Millions of cars have rolled off the production line since 2010 that have attractive in-dash controls, infotainment systems, and connected car functionality.

Many of these functions include voice commands, parking assistance, and automated braking. Years ago these features were seen as whimsical in cartoons such as The Jetsons. Now they are a reality with the connected car offering crash notifications, speed and safety alerts, and the ability for the driver to interact with their vehicle intuitively. The connected car initiative received a significant boost in 2014 when Google announced the formation of the Open Automotive Alliance (OAA) a group of automakers and technology companies that share a vision for making technology in the car safer.

Up to 40% of a new car’s value comes from the electronic components in it. The typical motor vehicle today has close to 50 electronic control units (ECUs) within it, this number can easily double for luxury models. These ECUs are performing many of the jobs that were previously done by mechanical or electrical linkages, managing everything from air-bags, door-locks and seat adjustments to ignition timing, throttle position, fuel injection, gear selection, cruise control, stability, and increasingly the brakes. The safety benefits of this new technology should make consumer adoption easy, however buggy software still causes many issues in vehicles, with 50% of recalls in recent times being due to software faultsFrost and Sullivan, a consultancy, expects the average car’s software content to grow exponentially from 10 million lines of computer code today to over 300 million lines within a decade. Even with the best programmers in the world, the average car of tomorrow could potentially be running software with 50,000 to 100,000 bugs.

With these statistics in mind, automotive manufacturers and their suppliers are working to improve development processes which can produce reliable software, and continue to increase consumer confidence in connected car technology.

Let’s take a look at one of these concepts.

Speak the Language of Test

Figure 1 – Connected vehicle systems

The best way to improve quality is to shorten feedback loops between team members, and ensure that there is a common language for team members to collaborate. Human language is a really inefficient way to define technical requirements or describe bugs. A much better way is to communicate via test cases. Requirements should be created as data tables that formalise: preconditions, allowable ranges of inputs, expected values for legal inputs, how to process out-of-range inputs, and post-conditions, just like a test case.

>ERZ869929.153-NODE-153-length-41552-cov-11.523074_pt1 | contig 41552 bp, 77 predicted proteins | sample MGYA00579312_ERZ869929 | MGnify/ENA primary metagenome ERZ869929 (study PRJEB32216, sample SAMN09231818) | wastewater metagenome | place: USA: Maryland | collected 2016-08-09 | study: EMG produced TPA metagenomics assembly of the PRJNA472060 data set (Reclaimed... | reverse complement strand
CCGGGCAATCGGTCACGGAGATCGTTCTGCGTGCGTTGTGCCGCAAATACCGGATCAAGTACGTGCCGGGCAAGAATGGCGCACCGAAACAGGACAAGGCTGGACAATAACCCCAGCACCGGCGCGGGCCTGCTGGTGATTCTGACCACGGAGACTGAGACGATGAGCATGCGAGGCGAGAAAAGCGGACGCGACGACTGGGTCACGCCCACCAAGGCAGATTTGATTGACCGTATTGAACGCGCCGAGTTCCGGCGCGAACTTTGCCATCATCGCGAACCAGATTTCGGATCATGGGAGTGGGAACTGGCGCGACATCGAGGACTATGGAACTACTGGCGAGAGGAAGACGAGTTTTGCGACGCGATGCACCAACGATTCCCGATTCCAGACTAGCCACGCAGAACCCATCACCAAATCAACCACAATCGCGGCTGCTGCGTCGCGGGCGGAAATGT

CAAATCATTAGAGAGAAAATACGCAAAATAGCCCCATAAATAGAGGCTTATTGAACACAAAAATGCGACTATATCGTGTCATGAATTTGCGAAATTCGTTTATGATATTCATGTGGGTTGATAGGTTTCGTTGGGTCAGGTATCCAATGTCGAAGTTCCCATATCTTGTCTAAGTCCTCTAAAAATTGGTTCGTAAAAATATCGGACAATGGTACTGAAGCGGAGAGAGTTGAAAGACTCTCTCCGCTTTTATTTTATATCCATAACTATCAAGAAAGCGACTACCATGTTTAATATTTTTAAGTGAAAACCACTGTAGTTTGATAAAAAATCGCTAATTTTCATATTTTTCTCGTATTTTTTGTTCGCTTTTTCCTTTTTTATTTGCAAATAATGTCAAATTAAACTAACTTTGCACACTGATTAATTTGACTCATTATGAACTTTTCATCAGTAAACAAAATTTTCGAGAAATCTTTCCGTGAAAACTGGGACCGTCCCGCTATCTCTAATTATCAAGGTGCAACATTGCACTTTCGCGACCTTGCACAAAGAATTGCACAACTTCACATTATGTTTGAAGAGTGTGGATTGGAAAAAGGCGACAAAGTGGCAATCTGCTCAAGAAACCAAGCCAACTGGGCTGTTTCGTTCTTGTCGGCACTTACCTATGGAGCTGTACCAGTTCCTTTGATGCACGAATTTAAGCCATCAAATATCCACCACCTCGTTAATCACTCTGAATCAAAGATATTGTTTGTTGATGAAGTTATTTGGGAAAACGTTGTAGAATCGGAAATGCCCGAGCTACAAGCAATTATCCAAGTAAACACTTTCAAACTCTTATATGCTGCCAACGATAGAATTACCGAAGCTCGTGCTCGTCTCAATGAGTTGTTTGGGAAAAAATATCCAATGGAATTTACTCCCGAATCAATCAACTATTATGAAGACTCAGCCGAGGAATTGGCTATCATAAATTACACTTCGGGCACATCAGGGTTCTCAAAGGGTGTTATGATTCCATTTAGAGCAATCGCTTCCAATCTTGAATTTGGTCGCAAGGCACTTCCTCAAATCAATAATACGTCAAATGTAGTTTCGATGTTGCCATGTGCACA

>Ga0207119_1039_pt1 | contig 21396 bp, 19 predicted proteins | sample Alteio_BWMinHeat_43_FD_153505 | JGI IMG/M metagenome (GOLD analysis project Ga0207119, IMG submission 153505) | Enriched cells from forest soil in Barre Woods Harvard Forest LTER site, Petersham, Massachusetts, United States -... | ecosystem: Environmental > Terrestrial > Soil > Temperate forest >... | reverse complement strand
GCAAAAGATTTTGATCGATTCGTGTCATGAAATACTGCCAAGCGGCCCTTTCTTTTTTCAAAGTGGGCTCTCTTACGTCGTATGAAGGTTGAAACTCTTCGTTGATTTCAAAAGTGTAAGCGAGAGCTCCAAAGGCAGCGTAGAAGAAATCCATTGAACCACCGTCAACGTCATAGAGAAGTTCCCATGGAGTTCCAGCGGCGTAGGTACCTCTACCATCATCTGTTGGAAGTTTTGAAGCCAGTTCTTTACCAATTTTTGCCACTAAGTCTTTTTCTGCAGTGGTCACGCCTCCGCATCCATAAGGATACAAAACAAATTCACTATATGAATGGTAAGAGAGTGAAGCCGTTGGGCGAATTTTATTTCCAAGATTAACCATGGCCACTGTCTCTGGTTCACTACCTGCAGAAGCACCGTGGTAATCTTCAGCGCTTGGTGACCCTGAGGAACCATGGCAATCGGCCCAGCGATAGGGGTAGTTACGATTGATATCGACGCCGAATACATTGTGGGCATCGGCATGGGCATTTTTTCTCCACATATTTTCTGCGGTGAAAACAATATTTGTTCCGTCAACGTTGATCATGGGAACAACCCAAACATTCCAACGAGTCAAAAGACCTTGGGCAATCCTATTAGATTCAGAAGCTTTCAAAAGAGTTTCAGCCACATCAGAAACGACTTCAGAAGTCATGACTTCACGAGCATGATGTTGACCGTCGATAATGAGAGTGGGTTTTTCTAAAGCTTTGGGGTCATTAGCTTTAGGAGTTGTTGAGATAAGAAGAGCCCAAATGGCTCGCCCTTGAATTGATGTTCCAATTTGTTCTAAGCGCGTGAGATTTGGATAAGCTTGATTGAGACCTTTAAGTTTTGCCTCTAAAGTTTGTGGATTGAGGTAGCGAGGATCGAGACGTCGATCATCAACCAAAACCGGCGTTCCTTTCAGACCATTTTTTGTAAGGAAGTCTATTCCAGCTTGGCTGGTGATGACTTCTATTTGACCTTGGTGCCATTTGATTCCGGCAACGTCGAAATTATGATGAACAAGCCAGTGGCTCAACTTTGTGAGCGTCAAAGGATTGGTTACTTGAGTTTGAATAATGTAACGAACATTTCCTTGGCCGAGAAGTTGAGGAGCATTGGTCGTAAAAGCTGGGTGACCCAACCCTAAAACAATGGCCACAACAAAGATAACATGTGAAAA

Code changes should be accepted only when accompanied by tests that map to the requirements, prove correctness, and provide complete code coverage of the change. Bugs should be described by automated tests that demonstrate the failure. Any other way of defining a bug will suffer from the same ambiguities as human language requirements, and result in the bug bouncing around the team with statuses of not-repeatable, need more information, works as designed etc.

A methodology where testing and QA is applied at the end of the development cycle is no longer an acceptable process when developing high quality software. Software quality must be a part of every team member’s responsibility.


The automobile is the most complicated electronic device that any consumer will buy, with six times as much code as a commercial aircraft (Boeing 787) and twice as much as the Hadron Collider at CERN.

In developed countries the average person spends more than an hour per day in a car. With so many humans trusting their lives on the systems in these cars, auto manufactures are working to produce the most robust systems possible by “speaking the language of test”. Autonomous cars will greatly raise the stakes, as early versions will be under intense scrutiny from both consumers and government agencies. The manufacturers who “get it right” and can instill confidence in the quality and safety of their autonomous cars will dominate.

This article originally featured in Electronics and has been updated for this post to reflect current market trends.